The Gift of Unbounded Identity

“A woman from Samaria came to draw water. Jesus said to her, “Give me a drink.” (For his disciples had gone away into the city to buy food.) The Samaritan woman said to him, “How is it that you, a Jew, ask for a drink from me, a woman of Samaria?” (For Jews have no dealings with Samaritans.)”

John 4:5-42

March 10, 2023, Words By: Esau Oreso, Image By: Blakely Dadson

Made Flesh

“You are a Luo, right? Go buy from a Luo’s shop.” These were words spoken to me by a shop owner in my neighborhood in the wake of Kenya’s post-general election violence in 2007-2008.

I felt his bitterness as he spoke those words and discerned how his pain was already isolating him from his usual reliable customers like me. The political contest took a dangerous tribal dimension and claimed over 1000 lives in just a few weeks.

Conversations premised on identity can be uncomfortable at times, especially if one is coming from a minority group in a polarized society. Whereas identity may provide a deep sense of belonging and confidence, it can also sadly inadvertently reinforce stereotypes that cloud one’s sight and cause one to over value and devalue others, therefore creating “superhuman” and “sub humans” categories in a society.

Sadly, that seems to be a reality in most of our communities.

In today’s text John introduces us to a remarkable story of Jesus encountering a Samaritan woman by the well. Jesus crosses socio-cultural and religious boundaries and there, establishes a relationship with the Samaritan woman, a relationship that eventually leads to plentiful harvest.

The Jews disdain for the Samaritans was a sad reality during Jesus’ time. Historically, the Samaritans were descendants of native Israelites who were not deported after the fall of Israel, and the foreigners brought in by the Assyrians to settle in the land to neutralize any potential post-exilic rebellion (2 Kings 1:24-28).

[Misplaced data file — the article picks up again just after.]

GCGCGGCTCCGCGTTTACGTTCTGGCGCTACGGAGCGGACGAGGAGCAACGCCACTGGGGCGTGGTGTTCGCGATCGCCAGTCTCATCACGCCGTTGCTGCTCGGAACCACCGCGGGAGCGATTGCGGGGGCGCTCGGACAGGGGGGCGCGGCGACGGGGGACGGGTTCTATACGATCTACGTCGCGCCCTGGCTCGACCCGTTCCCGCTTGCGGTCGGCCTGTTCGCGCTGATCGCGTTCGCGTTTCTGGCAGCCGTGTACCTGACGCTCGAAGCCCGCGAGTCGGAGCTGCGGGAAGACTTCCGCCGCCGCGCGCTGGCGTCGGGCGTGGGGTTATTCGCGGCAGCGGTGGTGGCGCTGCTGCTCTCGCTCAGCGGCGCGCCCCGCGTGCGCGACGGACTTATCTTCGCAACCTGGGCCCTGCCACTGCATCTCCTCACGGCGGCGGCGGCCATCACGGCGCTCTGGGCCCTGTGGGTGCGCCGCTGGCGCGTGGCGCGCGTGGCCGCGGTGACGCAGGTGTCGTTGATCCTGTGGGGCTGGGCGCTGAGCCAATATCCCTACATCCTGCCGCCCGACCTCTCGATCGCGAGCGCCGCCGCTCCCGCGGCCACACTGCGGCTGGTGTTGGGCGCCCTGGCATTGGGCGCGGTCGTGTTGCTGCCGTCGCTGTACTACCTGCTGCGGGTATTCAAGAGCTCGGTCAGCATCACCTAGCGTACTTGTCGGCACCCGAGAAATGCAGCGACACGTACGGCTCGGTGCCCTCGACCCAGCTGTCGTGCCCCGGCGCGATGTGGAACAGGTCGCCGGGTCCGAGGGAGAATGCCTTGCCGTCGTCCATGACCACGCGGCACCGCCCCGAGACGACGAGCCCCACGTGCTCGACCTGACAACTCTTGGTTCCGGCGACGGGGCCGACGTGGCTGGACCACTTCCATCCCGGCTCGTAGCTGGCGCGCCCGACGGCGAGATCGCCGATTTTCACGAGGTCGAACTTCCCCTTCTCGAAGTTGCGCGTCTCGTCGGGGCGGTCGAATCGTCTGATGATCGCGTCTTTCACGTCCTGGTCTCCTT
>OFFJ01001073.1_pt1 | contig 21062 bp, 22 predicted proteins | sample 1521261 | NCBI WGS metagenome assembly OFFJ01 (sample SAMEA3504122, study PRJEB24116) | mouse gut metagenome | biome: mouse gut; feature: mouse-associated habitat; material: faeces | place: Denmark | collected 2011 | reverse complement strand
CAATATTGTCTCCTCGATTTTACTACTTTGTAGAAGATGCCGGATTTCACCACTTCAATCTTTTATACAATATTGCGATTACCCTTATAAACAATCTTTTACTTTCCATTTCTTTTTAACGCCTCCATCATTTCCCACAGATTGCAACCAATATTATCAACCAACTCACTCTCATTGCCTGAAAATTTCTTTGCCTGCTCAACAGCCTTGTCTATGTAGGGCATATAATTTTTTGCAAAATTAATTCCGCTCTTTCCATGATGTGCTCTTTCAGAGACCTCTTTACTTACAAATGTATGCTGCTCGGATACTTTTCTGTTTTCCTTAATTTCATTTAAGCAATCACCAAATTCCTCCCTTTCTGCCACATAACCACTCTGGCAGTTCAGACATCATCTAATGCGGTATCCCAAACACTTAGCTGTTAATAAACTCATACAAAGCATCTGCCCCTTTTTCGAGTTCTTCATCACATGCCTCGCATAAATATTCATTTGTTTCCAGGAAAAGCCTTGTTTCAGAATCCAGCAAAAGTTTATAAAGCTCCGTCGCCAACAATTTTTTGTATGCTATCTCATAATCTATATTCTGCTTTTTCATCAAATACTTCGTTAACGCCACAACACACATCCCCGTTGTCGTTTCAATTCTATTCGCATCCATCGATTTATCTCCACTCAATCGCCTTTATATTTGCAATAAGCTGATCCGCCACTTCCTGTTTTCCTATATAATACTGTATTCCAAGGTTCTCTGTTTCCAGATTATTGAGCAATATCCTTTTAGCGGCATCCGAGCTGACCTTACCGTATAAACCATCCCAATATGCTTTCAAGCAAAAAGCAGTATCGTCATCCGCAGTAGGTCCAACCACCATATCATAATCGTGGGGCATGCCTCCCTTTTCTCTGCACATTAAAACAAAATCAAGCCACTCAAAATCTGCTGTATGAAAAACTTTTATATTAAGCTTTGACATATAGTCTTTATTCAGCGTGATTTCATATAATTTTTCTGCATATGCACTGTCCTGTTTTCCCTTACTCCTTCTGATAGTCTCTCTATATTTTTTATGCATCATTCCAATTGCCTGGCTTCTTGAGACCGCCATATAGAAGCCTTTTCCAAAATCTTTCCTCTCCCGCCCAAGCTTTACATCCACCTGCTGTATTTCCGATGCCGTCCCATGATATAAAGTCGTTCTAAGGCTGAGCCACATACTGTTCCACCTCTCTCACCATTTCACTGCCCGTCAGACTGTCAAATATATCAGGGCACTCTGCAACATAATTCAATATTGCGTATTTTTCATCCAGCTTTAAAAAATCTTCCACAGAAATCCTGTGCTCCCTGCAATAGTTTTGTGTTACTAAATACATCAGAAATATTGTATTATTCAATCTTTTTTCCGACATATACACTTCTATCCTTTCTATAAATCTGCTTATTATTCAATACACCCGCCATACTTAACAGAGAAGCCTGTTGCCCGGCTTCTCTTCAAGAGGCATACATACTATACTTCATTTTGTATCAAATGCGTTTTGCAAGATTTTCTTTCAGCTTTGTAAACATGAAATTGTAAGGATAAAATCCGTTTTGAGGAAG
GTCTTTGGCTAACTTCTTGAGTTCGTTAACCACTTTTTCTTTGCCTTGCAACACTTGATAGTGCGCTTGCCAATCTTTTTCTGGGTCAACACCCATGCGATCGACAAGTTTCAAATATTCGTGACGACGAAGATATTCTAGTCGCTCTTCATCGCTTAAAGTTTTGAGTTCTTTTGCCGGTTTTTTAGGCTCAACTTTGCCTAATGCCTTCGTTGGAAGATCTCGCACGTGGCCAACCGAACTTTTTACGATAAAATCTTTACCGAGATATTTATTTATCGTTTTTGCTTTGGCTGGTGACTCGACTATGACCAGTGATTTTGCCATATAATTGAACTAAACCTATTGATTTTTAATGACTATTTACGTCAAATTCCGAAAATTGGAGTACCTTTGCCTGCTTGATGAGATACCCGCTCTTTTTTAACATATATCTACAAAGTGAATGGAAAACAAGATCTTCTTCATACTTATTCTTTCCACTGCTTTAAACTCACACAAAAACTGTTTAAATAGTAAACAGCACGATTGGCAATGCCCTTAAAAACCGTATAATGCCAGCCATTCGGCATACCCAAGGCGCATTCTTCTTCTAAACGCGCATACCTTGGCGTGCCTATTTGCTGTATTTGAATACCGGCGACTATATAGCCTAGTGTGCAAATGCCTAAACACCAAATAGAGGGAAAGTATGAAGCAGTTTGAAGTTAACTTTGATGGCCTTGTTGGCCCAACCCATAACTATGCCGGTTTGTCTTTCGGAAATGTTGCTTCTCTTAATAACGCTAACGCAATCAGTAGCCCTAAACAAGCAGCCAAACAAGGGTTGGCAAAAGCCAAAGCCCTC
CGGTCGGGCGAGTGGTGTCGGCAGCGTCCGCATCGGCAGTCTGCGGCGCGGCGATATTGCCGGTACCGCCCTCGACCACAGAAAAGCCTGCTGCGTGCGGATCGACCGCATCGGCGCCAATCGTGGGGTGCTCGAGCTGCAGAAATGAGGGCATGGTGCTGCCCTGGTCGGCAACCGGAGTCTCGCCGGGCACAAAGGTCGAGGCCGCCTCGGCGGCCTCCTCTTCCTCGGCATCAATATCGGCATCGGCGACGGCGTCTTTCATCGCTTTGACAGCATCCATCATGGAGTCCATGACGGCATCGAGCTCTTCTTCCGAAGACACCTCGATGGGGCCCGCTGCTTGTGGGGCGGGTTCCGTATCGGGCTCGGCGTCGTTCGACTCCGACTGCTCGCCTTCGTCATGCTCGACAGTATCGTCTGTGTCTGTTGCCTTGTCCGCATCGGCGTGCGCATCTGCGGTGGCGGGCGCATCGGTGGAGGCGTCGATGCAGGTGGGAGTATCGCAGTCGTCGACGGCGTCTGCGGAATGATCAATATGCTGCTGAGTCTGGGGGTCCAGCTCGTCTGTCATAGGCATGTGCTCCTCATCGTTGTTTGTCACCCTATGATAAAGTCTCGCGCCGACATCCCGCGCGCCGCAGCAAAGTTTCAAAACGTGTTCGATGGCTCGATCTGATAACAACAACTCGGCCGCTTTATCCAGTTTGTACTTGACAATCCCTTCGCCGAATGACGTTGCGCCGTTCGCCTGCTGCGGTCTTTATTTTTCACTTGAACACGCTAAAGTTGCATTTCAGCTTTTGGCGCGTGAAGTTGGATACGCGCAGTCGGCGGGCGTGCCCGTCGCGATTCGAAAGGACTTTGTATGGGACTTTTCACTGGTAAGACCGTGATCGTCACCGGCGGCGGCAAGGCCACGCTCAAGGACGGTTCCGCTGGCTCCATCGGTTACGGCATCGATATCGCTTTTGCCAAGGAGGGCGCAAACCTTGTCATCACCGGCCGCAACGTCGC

Luke and John include stories that reflect a great divide between the Samaritans and the Jews, and a countering pride of spiritual entitlement among the Jews. The Samaritans are lifted as those who, despite the Jews privileges still, stand out as obedient to Jesus’ teachings and partakers in God’s kingdom.

Jesus breaks and bridges the socio-cultural and religious divides that have existed between the Jews and the Samaritans. In his conversation with the Samaritan woman, he reveals himself as the gift of God, the living water, and the Messiah who was to come for the whole world (vs 10, 13, 14, 26). Encountering Jesus allows the woman to experience the true light of the Messiah that makes her a passionate witness to Jesus’ omniscience, calling her city to come and have a first-hand experience of Jesus.

At the end of the encounter, the woman no longer views herself as an outsider trapped in her community’s identity and arguments on worship places. She is surrendered to the one who fully knows her and deeply loves her just as she is. She can now experience the gift of God, the living water, and become a channel through which others in her community may know the Messiah and taste the living waters. When the people in her city finally encounter Jesus, they too come to faith in him.

Like the Samaritan woman, we are blind to our real need until Jesus opens our eyes, first to see him as he really is, then us as we really are. Jesus sees us in a way that includes and honors our different identities — our ethnicity, language, cultural idiosyncrasies — without being over and against others. Jesus sees us in a way that looks past the hurtful and harmful labels that others place upon us. But most importantly, Jesus sees us as His children — our primary identity. The clarity of sight from being known by the messiah unbinds us.

It unbinds us from the cages of contempt that surround us when we judge others, and it frees us from the prisons of self loathing when we internalize the labels others place upon us. God doesn’t diminish our earthly identities, so to speak, but instead gives us the perspective to see that they fall within our primary identity as ones who are loved by their Creator.

In a world full of differences, is it possible, not that we see too many identities, but instead that we are missing the most important identity in ourselves and others — that we are all loved by God. Imagine how many people would come running to the well if we started to see ourselves and others through Jesus’ eyes.

Dwelling Among Us

How might we cross boundaries, experience and catalyze life, within our spheres of influence?

How do we change the conversations of identity from differences to commonalities of our shared humanity?

About The Author

Esau Oreso